In this challenge, you get to take a crack at creating an Event Notification to track schema changes.
Event Notifications are loosely coupled with the calling code
DDL Triggers are tightly coupled with the commands that call them: like other triggers, the code in the trigger becomes part of the transaction of the code that causes the trigger to fire. Event Notifications are different: even if the event notification fails, the command that causes it to fire may go on none-the-wiser. That’s often desirable (but not always).
But there’s a reason that not everyone uses Event Notifications…
That’s because Event Notifications are built on top of the Service Broker technology. Service Broker never really caught on for use by developers and DBAs. You don’t have to take my word for this: read this post by Klaus, who wrote a post on Service Broker. If your implementation of Event Notifications hits an edge case, troubleshooting is pretty darn tricky.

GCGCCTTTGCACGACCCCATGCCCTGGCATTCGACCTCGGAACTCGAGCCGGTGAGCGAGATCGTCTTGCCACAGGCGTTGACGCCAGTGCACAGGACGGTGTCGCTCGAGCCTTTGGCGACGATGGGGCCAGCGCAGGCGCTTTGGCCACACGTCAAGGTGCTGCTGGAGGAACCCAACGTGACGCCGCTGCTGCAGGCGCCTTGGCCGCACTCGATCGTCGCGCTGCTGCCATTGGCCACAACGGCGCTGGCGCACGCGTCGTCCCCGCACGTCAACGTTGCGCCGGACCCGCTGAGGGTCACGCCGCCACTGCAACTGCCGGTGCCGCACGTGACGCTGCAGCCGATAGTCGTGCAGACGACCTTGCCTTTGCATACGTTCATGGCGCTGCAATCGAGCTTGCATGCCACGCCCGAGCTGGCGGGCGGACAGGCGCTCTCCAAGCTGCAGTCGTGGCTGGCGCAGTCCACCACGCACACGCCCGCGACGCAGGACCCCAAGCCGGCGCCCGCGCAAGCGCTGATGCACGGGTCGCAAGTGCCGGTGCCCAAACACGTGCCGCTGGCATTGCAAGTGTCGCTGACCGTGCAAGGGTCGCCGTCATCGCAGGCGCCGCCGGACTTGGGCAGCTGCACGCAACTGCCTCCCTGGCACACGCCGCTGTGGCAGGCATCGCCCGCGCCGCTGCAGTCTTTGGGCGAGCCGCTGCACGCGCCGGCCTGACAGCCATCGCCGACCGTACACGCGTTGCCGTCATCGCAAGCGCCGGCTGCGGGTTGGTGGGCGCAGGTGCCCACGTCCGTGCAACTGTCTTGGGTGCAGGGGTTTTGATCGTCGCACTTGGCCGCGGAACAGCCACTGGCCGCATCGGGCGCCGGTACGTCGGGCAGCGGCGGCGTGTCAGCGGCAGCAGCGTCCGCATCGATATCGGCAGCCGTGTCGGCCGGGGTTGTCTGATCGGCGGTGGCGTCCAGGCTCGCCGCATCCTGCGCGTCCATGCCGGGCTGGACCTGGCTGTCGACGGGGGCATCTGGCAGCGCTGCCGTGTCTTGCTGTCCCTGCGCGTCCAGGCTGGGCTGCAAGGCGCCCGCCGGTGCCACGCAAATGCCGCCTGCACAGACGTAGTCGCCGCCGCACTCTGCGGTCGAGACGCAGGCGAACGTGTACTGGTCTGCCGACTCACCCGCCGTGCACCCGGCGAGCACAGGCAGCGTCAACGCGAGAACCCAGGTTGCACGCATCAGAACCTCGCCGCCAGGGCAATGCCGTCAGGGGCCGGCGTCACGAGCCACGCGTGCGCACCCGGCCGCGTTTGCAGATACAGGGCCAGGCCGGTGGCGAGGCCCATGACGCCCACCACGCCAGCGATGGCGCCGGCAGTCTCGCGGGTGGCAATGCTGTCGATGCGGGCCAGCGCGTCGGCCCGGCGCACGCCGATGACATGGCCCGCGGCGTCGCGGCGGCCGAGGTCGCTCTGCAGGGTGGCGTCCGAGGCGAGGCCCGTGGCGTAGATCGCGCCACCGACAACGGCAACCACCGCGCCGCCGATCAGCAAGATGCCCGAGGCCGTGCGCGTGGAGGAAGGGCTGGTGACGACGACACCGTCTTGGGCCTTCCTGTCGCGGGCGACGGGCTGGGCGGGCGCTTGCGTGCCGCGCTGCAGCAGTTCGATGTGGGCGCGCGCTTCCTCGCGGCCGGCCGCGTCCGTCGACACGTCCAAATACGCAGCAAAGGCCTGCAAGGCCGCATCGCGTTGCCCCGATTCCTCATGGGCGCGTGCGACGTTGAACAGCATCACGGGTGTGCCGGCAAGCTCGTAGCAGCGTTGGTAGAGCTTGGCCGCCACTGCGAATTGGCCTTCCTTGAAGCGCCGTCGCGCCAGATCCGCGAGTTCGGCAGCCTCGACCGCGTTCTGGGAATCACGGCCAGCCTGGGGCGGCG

Even so, I love having Event Notifications in my toolkit
For both DDL Triggers and Event Notifications, production environments are not the only use case– far from it! It can be useful to log schema changes and timings in development environments, particularly when troubleshooting code that may not have the best logging built into it already. And who knows? Maybe use in those non-production environments will make you confident enough with Event Notifications that you’re also ready to support them in production.